In a 1969 letter, Dick describes this pivotal 1963 vision as an “actual mystical experience” in which “I saw the face of evil.” In a foreword written a decade later, he back-peddles in a way that paradoxically speaks to the force of such spectral encounters, even as they flicker on the edge of the real: “I didn’t really see it, but the face was there.” In the late seventies, despite being neck-deep in the Exegesis, the expansive personal journal that explored his metaphysical beliefs and paranoias, Dick reduced his earlier mystical experience to psychological causes, particularly extended isolation and “sensory deprivation.” Switching to a more psychoanalytic register, Dick also explained that, subsequent to his hallucinatory vision, he came across a war photograph in Life magazine that reminded him of the terrifying World War I gas mask that his father—who abandoned the family when Dick was four—would sometimes don when Dick was a child. But even as Dick deflated his sky vision into an “atavistic” encounter with the absent and terrifying father, he still suggested that such psychological ciphers can nonetheless be hijacked by “transcendent and vast” forces. Regardless of origins, Dick’s imaginal encounter still had (metal) teeth. “Anyhow the visage could not be denied.”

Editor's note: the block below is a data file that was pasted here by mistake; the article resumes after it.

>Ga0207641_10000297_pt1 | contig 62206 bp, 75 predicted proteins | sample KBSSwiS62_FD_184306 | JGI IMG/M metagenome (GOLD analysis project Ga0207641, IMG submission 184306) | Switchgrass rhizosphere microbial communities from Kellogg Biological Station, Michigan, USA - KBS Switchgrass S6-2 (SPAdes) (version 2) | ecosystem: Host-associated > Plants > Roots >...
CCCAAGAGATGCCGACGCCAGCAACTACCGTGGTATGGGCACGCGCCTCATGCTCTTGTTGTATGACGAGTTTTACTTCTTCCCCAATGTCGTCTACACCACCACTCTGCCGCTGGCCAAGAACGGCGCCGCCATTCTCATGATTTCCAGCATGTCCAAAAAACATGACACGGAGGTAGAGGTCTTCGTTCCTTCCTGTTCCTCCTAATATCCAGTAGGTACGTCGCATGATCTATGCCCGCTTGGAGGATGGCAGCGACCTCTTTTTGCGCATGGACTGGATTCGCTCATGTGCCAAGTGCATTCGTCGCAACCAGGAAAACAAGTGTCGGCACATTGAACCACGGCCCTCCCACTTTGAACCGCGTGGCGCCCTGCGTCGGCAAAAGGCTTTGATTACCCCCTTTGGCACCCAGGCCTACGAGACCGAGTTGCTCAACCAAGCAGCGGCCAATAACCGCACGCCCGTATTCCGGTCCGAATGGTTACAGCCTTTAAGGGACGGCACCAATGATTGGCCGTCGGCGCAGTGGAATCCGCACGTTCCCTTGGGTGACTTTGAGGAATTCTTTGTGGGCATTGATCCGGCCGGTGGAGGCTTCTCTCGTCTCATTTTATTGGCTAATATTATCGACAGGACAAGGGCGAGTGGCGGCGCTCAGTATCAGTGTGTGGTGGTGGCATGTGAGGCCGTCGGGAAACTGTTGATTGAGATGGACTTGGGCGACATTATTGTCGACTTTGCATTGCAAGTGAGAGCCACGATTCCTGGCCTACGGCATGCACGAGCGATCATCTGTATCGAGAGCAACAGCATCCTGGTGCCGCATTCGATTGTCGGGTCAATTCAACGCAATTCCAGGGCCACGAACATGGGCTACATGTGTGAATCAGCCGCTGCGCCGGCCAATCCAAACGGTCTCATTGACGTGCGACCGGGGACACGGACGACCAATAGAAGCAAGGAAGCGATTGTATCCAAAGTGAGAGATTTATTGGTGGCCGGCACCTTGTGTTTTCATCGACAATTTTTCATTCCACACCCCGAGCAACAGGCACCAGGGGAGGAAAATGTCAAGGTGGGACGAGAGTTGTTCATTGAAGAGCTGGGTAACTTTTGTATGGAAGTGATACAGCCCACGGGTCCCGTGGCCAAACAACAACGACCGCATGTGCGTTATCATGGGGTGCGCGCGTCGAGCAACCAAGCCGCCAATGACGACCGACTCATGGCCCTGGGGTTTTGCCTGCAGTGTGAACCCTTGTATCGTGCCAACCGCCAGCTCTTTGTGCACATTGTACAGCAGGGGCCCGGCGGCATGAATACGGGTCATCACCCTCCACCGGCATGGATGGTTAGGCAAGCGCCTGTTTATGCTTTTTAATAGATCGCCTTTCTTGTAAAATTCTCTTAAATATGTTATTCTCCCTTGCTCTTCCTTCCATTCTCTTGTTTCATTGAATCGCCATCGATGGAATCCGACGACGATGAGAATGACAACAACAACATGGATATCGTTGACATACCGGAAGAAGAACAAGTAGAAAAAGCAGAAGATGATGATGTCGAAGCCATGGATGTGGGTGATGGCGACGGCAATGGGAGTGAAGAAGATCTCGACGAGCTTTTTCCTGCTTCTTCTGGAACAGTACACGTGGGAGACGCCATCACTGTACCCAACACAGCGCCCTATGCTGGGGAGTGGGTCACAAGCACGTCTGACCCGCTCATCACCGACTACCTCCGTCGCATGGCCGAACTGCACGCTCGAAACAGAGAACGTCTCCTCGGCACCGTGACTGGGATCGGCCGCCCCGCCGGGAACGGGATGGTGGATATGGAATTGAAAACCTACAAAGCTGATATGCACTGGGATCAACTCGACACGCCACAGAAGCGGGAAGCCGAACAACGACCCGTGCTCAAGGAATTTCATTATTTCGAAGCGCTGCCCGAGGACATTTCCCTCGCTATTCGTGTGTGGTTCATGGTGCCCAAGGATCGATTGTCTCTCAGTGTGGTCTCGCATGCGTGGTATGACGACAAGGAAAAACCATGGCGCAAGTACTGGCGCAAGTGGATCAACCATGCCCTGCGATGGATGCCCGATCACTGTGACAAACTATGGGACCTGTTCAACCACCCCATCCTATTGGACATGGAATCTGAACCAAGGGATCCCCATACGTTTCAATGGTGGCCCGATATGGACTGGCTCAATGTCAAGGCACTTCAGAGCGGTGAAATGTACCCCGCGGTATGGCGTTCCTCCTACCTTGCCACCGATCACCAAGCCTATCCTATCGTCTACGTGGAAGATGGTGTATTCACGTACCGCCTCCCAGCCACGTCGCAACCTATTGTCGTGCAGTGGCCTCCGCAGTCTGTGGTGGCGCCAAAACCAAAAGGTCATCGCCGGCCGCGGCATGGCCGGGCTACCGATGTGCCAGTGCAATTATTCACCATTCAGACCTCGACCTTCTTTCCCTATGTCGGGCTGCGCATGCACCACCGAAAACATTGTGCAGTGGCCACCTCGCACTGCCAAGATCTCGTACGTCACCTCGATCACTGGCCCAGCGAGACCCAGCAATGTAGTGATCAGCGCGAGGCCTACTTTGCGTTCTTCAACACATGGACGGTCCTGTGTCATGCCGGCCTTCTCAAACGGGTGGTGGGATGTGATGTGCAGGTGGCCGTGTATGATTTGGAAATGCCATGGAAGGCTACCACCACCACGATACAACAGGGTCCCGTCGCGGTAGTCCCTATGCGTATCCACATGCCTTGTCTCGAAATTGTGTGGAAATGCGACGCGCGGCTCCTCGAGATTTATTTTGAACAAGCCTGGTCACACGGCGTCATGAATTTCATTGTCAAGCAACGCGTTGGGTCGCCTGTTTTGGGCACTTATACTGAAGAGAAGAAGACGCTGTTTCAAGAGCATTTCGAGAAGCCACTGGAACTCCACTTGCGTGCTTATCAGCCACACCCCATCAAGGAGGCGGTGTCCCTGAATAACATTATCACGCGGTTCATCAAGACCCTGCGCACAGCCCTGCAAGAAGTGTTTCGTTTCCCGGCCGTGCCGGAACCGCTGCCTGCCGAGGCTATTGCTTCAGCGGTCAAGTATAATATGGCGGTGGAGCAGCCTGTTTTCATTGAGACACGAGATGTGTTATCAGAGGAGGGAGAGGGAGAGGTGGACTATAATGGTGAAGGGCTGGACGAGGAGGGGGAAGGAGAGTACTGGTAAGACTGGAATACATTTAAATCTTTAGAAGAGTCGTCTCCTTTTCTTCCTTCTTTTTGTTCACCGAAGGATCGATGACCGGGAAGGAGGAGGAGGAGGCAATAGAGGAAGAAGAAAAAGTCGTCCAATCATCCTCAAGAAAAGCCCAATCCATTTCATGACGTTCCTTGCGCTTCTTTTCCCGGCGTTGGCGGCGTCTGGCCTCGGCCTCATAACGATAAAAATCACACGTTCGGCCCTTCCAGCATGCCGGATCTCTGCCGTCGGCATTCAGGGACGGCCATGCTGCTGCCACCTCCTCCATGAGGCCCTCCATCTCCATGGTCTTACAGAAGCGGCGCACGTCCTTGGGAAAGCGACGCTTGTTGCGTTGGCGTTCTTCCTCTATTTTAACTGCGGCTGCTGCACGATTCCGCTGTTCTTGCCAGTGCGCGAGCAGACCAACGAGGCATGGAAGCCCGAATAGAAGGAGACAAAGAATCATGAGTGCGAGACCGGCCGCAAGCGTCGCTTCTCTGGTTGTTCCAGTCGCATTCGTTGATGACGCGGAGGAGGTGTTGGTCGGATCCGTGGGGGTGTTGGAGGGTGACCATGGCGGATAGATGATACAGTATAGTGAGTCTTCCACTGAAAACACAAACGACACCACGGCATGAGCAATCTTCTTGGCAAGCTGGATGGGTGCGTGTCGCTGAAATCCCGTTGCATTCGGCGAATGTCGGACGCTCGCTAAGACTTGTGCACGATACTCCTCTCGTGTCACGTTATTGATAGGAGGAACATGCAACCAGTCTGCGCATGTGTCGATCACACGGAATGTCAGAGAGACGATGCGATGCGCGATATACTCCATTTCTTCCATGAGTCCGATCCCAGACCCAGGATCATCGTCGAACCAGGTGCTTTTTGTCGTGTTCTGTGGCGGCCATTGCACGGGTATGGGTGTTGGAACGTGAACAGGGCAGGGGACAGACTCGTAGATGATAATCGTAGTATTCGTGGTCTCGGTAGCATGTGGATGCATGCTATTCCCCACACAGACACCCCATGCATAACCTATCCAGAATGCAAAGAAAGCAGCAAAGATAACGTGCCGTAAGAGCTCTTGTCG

Dick translated his dark vision into the titular character of 1965’s nightmarish novel "The Three Stigmata of Palmer Eldritch." Eldritch’s three stigmata include artificial eyes, a metallic hand, and steel teeth that, for literary scholar Marcus Boon anyway, suggest the motor-mouth jaws of speed freaks. In the novel, the evil Eldritch wrests demiurgic control over the subjective realities of poor Martian colonists and others who consume his new-fangled reality-twisting drug, Chew-Z. Though written when Dick felt like a born-again believer, the drug scenes in the book represent dark and debased parodies of Christian communion. The book also reflects the breadth of Dick's mystical comparativism. Instead of the I Ching, Dick fleshed out the novel’s metaphysics with another seeker best-seller, "The Tibetan Book of the Dead," as well as popular reports about LSD.

Dick was a huge H.P. Lovecraft fan, and his use of the Lovecraftian adjective “eldritch” is unquestionably an allusion to the Weird Tales master. Dick admired Lovecraft’s ability to create the sense that his disturbing stories were somehow true—a feature that we have identified as one of the keys to the weird. Indeed, despite its mutant offworld trappings, "Three Stigmata" is as much an example of supernatural horror as of science fiction. It certainly left many readers with the stoned Lovecraftian hunch that the same reality warp that imprisons Chew-Z users also absorbs the readers of the novel, preventing them from ever quite exiting its discursive labyrinth.